Soviets preempt Barbarossa & still lose?

Proctol

Banned
The "Red Orchestra" and "Lucy" spy rings sent invaluable data to Stalin during WW2. Thus for the July 1943 Kursk offensive the Soviets were fully prepared. But Stalin refused to heed the July 1941 Barbarossa warning & the Soviets were caught with their pants down. WI Stalin had put his forces on full alert a week before? Although the Red Army officer cadre had been bled white in the purges, could the Russians have launched a preemptive spoiling attack to blunt Hitler's assault, or even cause it to be called off altogether? Or at least slow it down much more than in OTL? Or was Russian incompetence at that time so bad that it would not have made much difference? Even in 1943, despite being fully prepared, the Soviets still came close to losing.
 
vice versa

There is a number of books from a formwer KGB officer (Victor Suvorov)
who clamis that the SU was plannig an attack on Germany some time in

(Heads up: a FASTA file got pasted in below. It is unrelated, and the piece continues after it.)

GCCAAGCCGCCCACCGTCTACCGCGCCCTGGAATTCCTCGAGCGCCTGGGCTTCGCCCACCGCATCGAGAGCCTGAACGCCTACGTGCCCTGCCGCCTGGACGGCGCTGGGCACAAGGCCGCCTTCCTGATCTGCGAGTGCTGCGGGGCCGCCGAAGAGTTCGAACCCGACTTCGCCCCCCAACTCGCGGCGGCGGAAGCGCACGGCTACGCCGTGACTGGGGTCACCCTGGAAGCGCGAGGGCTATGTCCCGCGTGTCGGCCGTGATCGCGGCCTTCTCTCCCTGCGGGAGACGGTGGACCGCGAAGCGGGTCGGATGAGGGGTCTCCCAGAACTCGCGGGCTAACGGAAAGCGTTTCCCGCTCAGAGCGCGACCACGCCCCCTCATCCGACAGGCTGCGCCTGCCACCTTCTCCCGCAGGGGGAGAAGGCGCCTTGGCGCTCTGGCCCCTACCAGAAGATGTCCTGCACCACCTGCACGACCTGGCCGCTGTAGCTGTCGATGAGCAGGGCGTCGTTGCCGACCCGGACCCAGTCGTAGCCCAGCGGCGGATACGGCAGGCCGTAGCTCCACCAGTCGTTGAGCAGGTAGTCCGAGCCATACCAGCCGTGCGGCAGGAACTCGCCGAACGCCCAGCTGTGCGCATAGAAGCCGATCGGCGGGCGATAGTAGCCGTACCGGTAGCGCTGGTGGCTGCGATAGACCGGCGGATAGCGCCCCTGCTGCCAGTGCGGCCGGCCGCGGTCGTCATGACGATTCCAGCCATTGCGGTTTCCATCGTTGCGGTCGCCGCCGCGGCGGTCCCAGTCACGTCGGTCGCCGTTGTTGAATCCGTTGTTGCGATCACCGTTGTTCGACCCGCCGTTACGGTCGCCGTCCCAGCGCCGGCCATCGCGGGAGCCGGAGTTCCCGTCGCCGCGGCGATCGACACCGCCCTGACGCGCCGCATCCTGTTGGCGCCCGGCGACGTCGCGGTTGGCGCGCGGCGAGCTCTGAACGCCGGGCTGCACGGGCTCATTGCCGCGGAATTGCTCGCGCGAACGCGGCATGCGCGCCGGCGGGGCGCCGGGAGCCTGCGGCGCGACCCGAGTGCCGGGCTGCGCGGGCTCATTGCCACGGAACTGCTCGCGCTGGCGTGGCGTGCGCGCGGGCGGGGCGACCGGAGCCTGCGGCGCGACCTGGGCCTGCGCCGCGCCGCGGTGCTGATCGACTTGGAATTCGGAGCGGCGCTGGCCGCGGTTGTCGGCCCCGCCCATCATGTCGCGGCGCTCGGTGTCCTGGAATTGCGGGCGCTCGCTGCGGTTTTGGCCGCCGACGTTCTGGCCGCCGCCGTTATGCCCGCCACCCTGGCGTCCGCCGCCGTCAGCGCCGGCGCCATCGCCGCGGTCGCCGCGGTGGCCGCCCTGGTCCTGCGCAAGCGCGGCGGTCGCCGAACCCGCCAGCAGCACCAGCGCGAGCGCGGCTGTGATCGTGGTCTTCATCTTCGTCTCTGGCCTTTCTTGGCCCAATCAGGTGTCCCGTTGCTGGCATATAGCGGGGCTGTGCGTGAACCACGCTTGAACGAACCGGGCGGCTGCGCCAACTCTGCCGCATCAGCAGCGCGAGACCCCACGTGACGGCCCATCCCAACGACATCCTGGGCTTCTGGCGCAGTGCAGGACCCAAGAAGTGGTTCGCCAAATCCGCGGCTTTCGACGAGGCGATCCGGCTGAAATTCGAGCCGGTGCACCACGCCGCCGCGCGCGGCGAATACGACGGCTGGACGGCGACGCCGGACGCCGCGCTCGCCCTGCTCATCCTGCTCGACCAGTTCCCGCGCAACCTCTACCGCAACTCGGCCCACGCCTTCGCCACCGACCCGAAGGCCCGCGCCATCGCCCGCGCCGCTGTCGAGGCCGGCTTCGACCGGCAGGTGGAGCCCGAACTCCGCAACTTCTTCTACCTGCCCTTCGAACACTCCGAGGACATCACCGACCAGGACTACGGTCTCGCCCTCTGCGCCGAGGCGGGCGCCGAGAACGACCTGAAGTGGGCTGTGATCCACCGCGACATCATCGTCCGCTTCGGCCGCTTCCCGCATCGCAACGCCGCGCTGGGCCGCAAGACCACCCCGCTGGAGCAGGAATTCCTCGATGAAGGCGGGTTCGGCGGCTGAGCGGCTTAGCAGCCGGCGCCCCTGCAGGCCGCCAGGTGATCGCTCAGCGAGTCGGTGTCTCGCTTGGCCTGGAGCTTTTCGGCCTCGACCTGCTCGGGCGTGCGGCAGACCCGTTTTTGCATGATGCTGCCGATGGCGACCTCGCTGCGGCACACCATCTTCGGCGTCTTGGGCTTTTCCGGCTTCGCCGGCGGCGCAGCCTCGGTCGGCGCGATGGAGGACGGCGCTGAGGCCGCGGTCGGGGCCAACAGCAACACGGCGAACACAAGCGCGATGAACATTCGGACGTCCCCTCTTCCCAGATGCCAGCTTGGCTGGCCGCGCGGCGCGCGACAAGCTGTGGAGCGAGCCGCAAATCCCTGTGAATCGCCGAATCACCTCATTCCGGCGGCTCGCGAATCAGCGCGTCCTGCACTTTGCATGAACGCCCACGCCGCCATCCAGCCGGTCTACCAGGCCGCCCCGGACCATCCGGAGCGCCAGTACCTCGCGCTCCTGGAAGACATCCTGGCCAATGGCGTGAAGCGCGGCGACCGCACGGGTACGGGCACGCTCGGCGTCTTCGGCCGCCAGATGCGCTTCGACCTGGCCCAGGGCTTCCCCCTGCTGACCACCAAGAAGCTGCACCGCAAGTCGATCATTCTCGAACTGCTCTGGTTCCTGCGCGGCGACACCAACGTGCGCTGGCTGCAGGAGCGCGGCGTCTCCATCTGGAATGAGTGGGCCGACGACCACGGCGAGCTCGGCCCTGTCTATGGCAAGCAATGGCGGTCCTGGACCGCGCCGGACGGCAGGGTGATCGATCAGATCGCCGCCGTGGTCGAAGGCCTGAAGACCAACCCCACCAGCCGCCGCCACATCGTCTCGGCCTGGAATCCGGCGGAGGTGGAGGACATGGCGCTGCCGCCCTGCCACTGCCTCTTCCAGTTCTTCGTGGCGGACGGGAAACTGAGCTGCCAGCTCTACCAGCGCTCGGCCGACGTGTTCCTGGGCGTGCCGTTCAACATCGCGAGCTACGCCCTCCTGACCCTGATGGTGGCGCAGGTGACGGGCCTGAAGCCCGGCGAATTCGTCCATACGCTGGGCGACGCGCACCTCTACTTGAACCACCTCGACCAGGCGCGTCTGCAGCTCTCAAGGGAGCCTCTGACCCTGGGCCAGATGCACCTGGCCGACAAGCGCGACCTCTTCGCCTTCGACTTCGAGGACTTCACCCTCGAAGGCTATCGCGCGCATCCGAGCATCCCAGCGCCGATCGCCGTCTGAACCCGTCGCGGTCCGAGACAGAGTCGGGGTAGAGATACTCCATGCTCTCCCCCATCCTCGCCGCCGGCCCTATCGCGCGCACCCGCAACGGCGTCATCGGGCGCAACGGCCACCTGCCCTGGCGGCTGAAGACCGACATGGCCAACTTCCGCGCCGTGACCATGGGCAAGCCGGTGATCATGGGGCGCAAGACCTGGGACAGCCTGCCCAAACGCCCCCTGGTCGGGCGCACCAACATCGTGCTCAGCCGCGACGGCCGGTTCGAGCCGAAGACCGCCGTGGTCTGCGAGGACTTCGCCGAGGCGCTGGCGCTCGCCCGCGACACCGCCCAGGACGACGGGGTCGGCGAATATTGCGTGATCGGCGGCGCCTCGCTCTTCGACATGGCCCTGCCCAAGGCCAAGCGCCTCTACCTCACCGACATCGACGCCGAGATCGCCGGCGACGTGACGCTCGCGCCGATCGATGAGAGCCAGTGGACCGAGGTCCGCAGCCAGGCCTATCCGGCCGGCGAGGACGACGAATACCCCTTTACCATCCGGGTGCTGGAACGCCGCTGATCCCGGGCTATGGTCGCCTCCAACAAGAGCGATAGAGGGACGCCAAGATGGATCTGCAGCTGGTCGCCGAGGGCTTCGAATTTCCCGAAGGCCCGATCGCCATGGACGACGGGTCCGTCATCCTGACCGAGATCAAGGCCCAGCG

July. Sort of Hitler pre-empts "Ledokol" (the name fo the Soviet atatck
plan) but still looses...
 
Proctol said:
The "Red Orchestra" and "Lucy" spy rings sent invaluable data to Stalin during WW2. Thus for the July 1943 Kursk offensive the Soviets were fully prepared. But Stalin refused to heed the July 1941 Barbarossa warning & the Soviets were caught with their pants down. WI Stalin had put his forces on full alert a week before? Although the Red Army officer cadre had been bled white in the purges, could the Russians have launched a preemptive spoiling attack to blunt Hitler's assault, or even cause it to be called off altogether? Or at least slow it down much more than in OTL? Or was Russian incompetence at that time so bad that it would not have made much difference? Even in 1943, despite being fully prepared, the Soviets still came close to losing.
Peter G. Tsouras' book "Third Reich Victorious" devotes an entire chapter to the topic of a pre-emptive Soviet strike on Germany that ends in failure.The chapter is titled The Storm and the Whirlwind:Zhukov Strikes First,and it's probably one of the two best chapters in the entire book.
 
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